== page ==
• http://www.phatjmo.com Justin Zimmer

      The kind who think it’s funny to screw up statistics by responding ironically. If you asked me a question about how I identify myself and I said “Atheist” and then ask me if I believe in God, I’m probably going to give you a funny look and say “Yes, yes I do.” When asked if I pray and how often, I’ll probably say something like “yes, and about 10 times a week, twice in traffic.”

    • sailor1031

      Like 21% of self-identified vegetarians eat meat.

  • http://www.FederalCrimesDefender.com David Kaloyanides

    Perhaps this is an indication of illiteracy among Americans who don’t know what “atheist” means?

    • Indeed

      Indeed. The blog should say “21% of self-identified atheists need to buy a dictionary.”

  • grung0r

    The atheist community appears to have considerable religious diversity.

    The only thing this is evidence of is the intellectual depths you will sink to to try to prove yet another one of your stupid, inane points.

    The Pew study on religion is *highly* flawed and probably deeply biased. It has found, again and again, for instance, that religious people give more to charity than secular people, but the evidence for this is as follows: 1: religious people get to count giving to their church as charity, and 2:They are counted as giving to charity if they say they did. It may be recording nothing more than religious peoples higher propensity to lie about having given. Despite these flaws having been pointed out numerous times, they continue with the same absurd methodology, and trumpet it from the roof tops every time they come out with their “survey”. Your discovery that 26% of the people they include in the category of “people who don’t believe god” believe in god is just further proof that this study, very simply sucks. That you would be taken in by it though, is hardly surprising.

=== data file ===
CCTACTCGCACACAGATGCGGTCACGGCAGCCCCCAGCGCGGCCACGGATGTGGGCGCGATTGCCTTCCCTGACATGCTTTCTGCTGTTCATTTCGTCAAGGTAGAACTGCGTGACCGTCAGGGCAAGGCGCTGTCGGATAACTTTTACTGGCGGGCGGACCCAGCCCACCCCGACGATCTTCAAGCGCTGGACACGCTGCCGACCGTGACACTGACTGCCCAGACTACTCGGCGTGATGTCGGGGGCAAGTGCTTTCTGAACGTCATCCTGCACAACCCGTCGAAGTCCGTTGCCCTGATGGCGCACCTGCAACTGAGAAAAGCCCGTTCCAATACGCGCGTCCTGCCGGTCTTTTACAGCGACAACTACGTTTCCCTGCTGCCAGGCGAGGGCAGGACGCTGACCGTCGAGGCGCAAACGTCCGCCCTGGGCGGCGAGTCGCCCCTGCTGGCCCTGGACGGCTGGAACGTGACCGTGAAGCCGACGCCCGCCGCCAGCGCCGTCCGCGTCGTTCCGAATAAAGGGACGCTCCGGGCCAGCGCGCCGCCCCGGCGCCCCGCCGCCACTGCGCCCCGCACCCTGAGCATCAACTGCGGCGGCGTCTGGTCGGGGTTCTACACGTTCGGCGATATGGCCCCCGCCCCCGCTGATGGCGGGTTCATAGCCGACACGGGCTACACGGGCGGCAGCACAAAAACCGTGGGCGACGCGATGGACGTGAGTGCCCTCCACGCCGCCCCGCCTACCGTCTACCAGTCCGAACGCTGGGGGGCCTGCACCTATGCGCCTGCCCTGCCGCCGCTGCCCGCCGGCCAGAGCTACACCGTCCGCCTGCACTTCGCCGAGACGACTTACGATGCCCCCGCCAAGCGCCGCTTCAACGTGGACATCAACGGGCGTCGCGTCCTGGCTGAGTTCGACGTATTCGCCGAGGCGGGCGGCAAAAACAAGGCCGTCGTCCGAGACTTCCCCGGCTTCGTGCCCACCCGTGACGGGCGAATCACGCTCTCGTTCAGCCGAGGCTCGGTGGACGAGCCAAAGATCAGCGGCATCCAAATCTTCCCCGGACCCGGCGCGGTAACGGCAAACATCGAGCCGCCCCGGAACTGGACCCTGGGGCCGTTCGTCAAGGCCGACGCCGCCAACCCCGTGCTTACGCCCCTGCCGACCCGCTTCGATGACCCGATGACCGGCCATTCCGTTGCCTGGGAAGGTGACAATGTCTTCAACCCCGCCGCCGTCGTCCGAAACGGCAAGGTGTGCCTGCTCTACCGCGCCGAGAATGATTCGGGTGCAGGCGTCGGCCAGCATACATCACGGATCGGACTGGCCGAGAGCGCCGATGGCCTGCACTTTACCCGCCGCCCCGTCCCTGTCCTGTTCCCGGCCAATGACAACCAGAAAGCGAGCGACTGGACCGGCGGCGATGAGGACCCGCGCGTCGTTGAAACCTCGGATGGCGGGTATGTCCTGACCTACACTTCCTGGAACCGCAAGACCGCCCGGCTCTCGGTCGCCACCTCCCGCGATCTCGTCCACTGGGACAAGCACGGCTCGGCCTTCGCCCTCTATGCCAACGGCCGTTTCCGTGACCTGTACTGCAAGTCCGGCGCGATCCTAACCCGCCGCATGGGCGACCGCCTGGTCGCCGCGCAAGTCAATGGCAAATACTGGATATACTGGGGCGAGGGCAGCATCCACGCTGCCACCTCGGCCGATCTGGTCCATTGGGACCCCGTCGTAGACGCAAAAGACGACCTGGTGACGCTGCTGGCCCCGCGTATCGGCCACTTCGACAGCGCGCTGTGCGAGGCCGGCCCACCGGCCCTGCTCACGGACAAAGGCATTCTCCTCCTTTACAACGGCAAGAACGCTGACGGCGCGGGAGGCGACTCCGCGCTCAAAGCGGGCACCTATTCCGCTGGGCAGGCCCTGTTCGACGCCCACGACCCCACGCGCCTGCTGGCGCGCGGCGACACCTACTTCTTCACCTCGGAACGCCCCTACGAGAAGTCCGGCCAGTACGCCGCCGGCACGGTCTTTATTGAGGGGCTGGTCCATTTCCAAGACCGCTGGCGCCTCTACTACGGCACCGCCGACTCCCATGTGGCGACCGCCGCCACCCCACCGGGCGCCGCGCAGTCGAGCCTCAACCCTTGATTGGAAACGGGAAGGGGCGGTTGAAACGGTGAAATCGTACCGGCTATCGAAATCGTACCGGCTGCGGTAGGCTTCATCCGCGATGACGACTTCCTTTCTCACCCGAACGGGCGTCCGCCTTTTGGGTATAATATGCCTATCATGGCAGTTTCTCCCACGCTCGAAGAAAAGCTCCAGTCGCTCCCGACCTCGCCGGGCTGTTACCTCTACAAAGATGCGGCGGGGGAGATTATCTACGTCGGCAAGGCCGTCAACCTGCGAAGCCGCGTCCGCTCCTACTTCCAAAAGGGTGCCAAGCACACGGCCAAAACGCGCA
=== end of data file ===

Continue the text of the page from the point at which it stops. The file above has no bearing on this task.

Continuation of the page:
• Erp